Juliusz Garztecki, from the cycle "Człowiek z kamerą: Zofia Rydet, czyli serce,” "Fotografia", September 1967, no 9, pp. 203-204.
I’m interested in biology. I’m interested in parapsychology. I’m interested in architecture. I’m interested in photography for advertising… for theatre… for industry – it is just a small slice of what you can hear from herself about her interests. And in her everyday life she will always find someone to take care of, to feed, to clothe. And if the Gliwice photographic community is visited by a guest from another town, Zofia Rydet is waiting at the railway station. We will eat breakfast at Zosia’s. We will meet at Zosia’s. Her house is open to everyone.
She has been involved in artistic photography since 1956. In 1965 the Arkady publishing house issued her album Mały człowiek [Little Man], an innovative work in our region: Zofia Rydet’s photographs of children supplemented with fragments of texts by Janusz Korczak. Combining photography with literary texts obviously is not new (although it remains rare); we could name here Eugène Atget’s wonderful album with fragments from Proust, or the American publication Poet’s Camera, whose author juxtaposed great photographic works with poetry from across the ages. The album Little Man was something more: it was a coherent essayistic statement, were the image and the word mutually complemented and reinforced each other, forming an organic whole. The publication was preceded by three years with an exhibition in Warsaw under the same title, and almost coincided with another exhibition, Czas przemijania [Time of Evanescence].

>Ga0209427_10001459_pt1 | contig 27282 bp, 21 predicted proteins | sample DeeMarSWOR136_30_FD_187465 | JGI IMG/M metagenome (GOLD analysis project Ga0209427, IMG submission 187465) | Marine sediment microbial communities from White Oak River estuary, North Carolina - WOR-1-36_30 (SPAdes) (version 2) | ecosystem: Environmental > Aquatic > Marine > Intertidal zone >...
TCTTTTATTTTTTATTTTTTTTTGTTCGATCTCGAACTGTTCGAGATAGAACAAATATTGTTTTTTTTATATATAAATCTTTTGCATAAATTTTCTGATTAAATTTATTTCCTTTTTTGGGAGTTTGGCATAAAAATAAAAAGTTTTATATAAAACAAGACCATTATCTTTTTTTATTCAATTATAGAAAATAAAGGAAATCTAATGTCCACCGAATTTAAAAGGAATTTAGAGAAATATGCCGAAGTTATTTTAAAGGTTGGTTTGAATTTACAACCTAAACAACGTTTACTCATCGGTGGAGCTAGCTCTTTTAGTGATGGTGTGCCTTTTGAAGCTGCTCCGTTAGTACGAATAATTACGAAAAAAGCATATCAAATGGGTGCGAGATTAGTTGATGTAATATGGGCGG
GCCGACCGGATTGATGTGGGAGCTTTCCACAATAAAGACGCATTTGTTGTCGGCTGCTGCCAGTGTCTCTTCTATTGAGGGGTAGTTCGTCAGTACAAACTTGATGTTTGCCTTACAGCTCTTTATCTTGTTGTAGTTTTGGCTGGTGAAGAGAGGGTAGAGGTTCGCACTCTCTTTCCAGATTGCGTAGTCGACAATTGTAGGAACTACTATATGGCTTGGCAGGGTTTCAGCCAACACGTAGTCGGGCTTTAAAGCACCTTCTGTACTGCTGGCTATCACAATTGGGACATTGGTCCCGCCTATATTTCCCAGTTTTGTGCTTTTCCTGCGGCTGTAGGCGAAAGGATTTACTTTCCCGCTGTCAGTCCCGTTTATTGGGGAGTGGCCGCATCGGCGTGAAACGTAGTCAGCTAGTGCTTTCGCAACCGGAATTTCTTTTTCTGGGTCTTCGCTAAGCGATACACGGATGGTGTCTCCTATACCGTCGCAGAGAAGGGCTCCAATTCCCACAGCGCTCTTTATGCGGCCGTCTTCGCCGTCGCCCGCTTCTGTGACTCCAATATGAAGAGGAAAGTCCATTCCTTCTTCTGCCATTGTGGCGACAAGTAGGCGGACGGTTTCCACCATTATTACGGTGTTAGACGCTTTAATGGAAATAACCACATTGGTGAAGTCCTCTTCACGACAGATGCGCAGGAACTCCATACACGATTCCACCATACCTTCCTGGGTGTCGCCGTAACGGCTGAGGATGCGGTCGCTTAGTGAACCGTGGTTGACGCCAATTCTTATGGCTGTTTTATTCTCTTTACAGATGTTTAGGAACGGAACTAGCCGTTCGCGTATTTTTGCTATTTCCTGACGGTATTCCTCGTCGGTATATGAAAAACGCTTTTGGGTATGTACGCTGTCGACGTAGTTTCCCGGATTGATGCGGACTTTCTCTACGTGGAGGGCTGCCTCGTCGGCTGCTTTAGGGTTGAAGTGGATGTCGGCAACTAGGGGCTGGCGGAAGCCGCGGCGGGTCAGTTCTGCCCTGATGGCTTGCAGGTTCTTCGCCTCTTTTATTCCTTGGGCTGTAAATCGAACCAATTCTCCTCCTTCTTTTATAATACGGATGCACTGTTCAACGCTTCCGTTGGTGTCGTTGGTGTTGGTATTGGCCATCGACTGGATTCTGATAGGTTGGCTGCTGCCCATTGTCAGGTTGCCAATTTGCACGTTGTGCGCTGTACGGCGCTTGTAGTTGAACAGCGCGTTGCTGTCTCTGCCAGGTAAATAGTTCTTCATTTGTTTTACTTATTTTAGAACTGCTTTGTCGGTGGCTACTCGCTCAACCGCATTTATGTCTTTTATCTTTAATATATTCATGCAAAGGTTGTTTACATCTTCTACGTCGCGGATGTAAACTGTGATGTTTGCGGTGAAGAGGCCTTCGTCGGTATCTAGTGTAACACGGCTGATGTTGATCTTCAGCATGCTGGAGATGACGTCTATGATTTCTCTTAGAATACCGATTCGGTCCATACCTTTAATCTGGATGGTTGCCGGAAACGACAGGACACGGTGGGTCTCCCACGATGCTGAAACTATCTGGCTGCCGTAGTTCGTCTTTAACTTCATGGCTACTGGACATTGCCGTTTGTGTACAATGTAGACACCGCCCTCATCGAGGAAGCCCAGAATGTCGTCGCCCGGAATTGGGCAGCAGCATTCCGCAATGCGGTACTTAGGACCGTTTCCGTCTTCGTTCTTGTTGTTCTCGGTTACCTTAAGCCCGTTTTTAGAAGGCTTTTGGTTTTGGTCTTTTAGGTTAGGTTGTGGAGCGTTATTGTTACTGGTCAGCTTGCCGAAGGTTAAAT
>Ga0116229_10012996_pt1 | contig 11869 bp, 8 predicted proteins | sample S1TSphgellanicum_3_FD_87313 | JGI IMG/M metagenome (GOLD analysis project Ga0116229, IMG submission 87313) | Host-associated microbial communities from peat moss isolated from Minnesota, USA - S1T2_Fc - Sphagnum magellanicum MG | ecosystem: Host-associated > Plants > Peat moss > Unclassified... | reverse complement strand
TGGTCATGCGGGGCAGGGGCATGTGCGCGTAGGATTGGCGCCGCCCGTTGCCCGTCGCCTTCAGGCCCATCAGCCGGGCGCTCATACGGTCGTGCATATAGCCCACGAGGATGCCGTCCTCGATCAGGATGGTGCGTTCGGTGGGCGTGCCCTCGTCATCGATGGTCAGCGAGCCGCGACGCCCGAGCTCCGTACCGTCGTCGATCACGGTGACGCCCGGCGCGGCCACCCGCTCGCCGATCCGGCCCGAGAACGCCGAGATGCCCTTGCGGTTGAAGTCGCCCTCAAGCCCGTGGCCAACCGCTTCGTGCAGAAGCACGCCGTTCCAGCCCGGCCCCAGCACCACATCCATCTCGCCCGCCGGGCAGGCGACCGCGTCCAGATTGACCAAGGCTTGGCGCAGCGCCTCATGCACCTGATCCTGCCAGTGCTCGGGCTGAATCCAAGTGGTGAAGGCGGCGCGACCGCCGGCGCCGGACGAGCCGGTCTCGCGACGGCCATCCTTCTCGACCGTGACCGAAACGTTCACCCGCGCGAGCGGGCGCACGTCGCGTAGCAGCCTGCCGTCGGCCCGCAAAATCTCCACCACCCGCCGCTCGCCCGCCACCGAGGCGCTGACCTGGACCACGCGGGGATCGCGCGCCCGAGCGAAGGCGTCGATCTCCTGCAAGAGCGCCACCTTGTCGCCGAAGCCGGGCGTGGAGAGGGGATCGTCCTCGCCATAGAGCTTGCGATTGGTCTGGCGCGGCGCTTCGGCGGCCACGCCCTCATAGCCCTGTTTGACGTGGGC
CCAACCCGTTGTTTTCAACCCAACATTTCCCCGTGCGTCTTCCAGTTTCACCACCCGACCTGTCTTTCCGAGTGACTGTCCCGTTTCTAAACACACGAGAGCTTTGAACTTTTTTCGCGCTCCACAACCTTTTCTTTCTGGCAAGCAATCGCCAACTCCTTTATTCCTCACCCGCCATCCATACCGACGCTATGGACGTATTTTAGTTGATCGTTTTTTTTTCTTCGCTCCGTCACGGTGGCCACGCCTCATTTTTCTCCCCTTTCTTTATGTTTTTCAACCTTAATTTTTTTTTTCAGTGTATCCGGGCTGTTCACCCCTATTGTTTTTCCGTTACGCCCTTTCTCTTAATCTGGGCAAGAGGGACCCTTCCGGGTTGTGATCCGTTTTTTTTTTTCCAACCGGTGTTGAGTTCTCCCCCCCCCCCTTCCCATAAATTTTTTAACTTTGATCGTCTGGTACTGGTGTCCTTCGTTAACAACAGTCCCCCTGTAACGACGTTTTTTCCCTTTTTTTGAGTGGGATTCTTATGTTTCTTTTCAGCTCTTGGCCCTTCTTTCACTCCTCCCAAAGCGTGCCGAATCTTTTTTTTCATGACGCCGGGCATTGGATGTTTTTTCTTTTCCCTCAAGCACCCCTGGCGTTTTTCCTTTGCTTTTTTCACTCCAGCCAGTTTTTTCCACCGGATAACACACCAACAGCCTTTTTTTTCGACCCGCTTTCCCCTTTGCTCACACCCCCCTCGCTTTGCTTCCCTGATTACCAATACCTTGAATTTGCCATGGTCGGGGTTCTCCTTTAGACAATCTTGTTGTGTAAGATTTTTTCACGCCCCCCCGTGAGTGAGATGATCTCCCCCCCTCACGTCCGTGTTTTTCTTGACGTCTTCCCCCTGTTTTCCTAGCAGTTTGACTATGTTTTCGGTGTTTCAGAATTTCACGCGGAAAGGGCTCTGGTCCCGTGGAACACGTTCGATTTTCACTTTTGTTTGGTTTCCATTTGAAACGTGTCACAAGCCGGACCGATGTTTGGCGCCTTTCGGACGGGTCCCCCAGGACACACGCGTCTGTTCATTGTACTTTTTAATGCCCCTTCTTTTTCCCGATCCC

– Ninety percent of what I did I owe to the Photographic Society – says the author. - A group, contacts with other members, this is most important for your work, without it you are not moving forward. Perhaps for someone who has already “climbed the ladder” working in a group seems boring, but the result of isolation is that although you make very nice „little pictures”, very nice photos, you don’t really know what they are for – they have no soul. It is quite different in a group. In the Gliwice Photographic Society (GFS) six persons remain from the old times, but the young keep coming, with ambitions going beyond making pretty pictures. Why the FIAP [Fédération Internationale de l'Art Photographique] is essentially a sterile organisation? Because they are excited about making “cute” exhibitions…
– Don’t you think that ambitions are quite natural in young people? ZPAF [Association of Polish Art Photographers] has been recently joined by valuable and interesting recruits from recent student groups, such as “Zero-61” or “Stodola”. Is there anything like that in your area?
– Truth to tell, in my surroundings – I work at the Gliwice Polytechnic, I am supposed to and try to teach photography there – there is no such thing. I was hoping that the emergence of a student group would bring a lot also to me. I don’t know why the students show some interest only for a brief time and then they drop out. It is very hard going, although such things as lectures at the GTP are attended by many undergraduates.